Industrial heritage, biodiversity hotspots and low-cost living

During the 1700s and early 1800s, these waterways played a vital role in the early part of the Industrial Revolution. They allowed for the efficient transport of raw materials and finished goods, connecting the country’s major cities and ports.

Today, the canals have a different purpose. They offer a unique way of life for those who choose to live on narrowboats, as well as a leisure activity for many others. They are also hotspots for biodiversity, with a wide range of flora and fauna found along their banks. Many people enjoy walking or cycling along the towpaths, fishing, or simply sitting by the water and watching the world go by.

Around 35,000 boaters are registered on the canal network in the UK, which is more than the number of boats at the height of the Industrial Revolution. Factors like the high cost of living and the current housing crisis have contributed to this trend. Many people are being priced out of owning their own property or renting, so they have turned to low-cost living on a narrowboat, particularly in London, where boat ownership has increased in parallel with median house price growth.

Can living on a narrowboat be sustainable?

People are also becoming drawn to living on a narrowboat because it can provide a more sustainable or low-impact way of life. Not being connected to the ‘grid’ means that every resource is a precious commodity that must be accounted for. By living on a narrowboat, you are compelled to be more mindful of your resource use and consumption habits.

Even though diesel engines are commonly used for propulsion (alternatives like HVO are more environmentally friendly, but they are also more expensive and harder to obtain), the engines power batteries that recharge the battery bank and heat water, making them fuel-efficient. Renewable energy sources like solar panels and wind turbines provide a cheap and eco-friendly source of electricity when the boat is moored. Energy-efficient appliances are crucial due to the finite amount of energy available.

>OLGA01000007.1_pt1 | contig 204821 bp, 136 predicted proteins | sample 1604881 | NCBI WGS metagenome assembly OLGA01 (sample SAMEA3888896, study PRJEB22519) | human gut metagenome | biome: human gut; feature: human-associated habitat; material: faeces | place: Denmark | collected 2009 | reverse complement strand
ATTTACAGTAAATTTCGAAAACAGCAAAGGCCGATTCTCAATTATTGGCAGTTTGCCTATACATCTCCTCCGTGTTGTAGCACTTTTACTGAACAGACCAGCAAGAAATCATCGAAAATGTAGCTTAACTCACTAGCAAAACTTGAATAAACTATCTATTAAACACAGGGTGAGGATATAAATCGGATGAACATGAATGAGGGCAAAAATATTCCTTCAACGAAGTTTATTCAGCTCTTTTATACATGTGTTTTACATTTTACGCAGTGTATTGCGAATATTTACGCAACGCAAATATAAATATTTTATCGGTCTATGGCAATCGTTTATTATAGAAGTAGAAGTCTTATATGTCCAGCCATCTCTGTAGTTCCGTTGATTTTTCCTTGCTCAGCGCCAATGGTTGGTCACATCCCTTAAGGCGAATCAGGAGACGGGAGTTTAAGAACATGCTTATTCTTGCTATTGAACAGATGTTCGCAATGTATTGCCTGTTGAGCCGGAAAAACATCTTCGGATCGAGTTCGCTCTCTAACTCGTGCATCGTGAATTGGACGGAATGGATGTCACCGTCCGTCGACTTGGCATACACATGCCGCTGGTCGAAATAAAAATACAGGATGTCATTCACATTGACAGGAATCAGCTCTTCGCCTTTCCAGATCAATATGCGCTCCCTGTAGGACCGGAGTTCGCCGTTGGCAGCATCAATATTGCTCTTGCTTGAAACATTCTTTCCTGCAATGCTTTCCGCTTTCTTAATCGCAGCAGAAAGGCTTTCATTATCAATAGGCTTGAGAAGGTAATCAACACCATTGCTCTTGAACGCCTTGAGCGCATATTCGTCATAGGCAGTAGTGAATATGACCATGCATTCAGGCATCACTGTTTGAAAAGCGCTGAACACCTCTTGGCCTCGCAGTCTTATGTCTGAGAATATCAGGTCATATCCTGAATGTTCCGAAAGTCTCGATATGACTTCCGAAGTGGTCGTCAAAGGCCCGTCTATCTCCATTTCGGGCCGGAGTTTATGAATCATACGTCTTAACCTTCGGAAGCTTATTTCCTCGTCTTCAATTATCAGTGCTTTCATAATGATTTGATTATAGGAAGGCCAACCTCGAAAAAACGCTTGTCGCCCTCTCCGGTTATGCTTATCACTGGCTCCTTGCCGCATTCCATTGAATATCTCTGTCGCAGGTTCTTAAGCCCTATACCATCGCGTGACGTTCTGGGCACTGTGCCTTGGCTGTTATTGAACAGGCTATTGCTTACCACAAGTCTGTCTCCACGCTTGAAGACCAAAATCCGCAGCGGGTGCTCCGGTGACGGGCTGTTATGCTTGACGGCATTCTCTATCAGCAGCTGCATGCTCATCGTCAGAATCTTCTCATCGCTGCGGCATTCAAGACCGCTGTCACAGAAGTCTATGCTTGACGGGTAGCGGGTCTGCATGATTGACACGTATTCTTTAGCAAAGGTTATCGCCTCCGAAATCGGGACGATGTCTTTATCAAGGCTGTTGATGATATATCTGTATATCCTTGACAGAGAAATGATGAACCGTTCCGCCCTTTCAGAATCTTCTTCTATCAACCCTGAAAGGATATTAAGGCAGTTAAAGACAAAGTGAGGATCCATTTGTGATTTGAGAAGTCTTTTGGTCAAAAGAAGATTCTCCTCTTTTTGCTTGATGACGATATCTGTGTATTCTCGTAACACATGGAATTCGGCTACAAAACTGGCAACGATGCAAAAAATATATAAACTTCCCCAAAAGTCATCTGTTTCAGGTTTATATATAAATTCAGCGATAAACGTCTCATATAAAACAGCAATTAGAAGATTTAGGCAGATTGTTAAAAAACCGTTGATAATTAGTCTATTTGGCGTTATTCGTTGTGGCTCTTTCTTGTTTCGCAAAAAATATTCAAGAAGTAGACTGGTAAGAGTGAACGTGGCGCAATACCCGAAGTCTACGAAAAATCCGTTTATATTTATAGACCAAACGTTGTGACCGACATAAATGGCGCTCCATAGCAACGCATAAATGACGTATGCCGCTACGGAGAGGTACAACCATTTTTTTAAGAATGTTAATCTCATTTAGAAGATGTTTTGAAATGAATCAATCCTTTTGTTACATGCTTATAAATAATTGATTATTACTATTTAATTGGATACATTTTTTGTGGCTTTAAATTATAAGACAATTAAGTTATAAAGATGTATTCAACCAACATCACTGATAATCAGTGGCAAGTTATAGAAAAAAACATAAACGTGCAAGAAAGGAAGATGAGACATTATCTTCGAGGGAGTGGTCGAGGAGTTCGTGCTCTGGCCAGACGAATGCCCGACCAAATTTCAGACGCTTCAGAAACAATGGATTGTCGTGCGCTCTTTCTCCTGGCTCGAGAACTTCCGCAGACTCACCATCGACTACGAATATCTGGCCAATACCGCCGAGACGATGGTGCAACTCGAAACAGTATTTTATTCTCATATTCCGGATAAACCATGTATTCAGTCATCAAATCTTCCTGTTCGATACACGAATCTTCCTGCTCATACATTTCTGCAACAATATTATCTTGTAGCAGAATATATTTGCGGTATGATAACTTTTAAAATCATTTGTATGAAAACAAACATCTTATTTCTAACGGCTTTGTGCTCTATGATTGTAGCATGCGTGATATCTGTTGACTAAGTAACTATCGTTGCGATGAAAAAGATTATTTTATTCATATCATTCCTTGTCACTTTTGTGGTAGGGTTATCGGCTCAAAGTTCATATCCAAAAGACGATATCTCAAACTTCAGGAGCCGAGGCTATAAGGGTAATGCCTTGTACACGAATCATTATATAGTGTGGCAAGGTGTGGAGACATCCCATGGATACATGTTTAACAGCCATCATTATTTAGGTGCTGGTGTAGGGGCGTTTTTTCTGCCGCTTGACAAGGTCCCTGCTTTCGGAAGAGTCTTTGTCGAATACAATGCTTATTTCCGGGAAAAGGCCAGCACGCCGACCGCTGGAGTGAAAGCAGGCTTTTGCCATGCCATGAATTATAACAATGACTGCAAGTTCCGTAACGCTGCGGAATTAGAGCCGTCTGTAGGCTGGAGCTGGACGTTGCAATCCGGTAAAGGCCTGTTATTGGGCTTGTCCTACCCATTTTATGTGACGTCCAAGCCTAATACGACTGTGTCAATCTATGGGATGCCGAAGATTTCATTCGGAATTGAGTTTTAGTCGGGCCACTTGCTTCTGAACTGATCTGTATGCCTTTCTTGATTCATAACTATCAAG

Boats are easier to heat than houses, and multi-fuel stoves that can also be used for cooking provide an economical way to generate heat. Foraging for wood to supplement the stove during winter months is preferable. Water usage must be mindful, as it’s stored in a tank that requires refilling when near a water point. Using eco-friendly cleaning and personal products is essential to avoid discharging harmful liquids into the waterways. 

Living on a narrowboat provides the opportunity to forage for food and encourages mindful waste management practices. The towpath and hedgerows offer a wealth of food, including elderberries, blackberries, plums, and apples. You can also grow your own herbs and vegetables on the boat. Being conscious of the resources you’re using and the waste you produce is essential since everything that goes on or off the boat needs to be moved by you.

Are the waterways in danger?

While more interest and people adopting this way of life is an excellent development, it does have a downside. More boats on water mean more wear and tear on the 200-year-old network. Due to increased inflation, the cost of repairing and maintaining the canals has increased while funding has decreased. Despite the contribution of a staggering £6.1 billion in economic and social value, the UK’s waterways are now in danger because of reduced government funding. This could potentially lead to the canals and rivers falling into disrepair and degradation.

Canals and rivers can offer a wide range of benefits to society, including health and well-being, tourism and recreation, and the conservation of biodiversity. However, many people are still unaware of the importance and value of these waterways. 

The canals and rivers should be seen as national parks that run through our towns and cities, connecting us to nature and each other. I believe it should also serve as a living transport museum that connects us to our industrial past, not of the landed gentry but of the working person. Built by a working immigrant class/community for a nomadic working class/community. Irish navvies and such dug the canals, and the boat person and their families who travelled and delivered on them. Waterways heritage is holistic; it is not only the buildings and engineering structures but also the landscape, the traditions, the culture, the boats and the people who operated them. This all contributes to the sense of place and living history that people experience when visiting them.

Text and images: Joe Dixey